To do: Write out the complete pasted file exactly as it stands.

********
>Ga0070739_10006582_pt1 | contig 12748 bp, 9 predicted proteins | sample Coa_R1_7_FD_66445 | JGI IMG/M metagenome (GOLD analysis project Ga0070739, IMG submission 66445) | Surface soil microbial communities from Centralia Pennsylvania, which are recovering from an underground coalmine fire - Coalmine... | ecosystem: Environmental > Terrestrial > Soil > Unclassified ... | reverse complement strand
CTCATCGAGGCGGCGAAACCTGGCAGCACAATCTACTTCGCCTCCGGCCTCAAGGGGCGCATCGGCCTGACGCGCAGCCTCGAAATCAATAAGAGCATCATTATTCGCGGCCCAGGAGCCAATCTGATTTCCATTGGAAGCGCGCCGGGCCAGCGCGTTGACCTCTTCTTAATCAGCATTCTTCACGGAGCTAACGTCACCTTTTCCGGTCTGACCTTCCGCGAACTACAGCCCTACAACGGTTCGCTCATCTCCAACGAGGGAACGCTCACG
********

>Ga0070739_10006582_pt1 | contig 12748 bp, 9 predicted proteins | sample Coa_R1_7_FD_66445 | JGI IMG/M metagenome (GOLD analysis project Ga0070739, IMG submission 66445) | Surface soil microbial communities from Centralia Pennsylvania, which are recovering from an underground coalmine fire - Coalmine... | ecosystem: Environmental > Terrestrial > Soil > Unclassified ... | reverse complement strand
CTCATCGAGGCGGCGAAACCTGGCAGCACAATCTACTTCGCCTCCGGCCTCAAGGGGCGCATCGGCCTGACGCGCAGCCTCGAAATCAATAAGAGCATCATTATTCGCGGCCCAGGAGCCAATCTGATTTCCATTGGAAGCGCGCCGGGCCAGCGCGTTGACCTCTTCTTAATCAGCATTCTTCACGGAGCTAACGTCACCTTTTCCGGTCTGACCTTCCGCGAACTACAGCCCTACAACGGTTCGCTCATCTCCAACGAGGGAACGCTCACG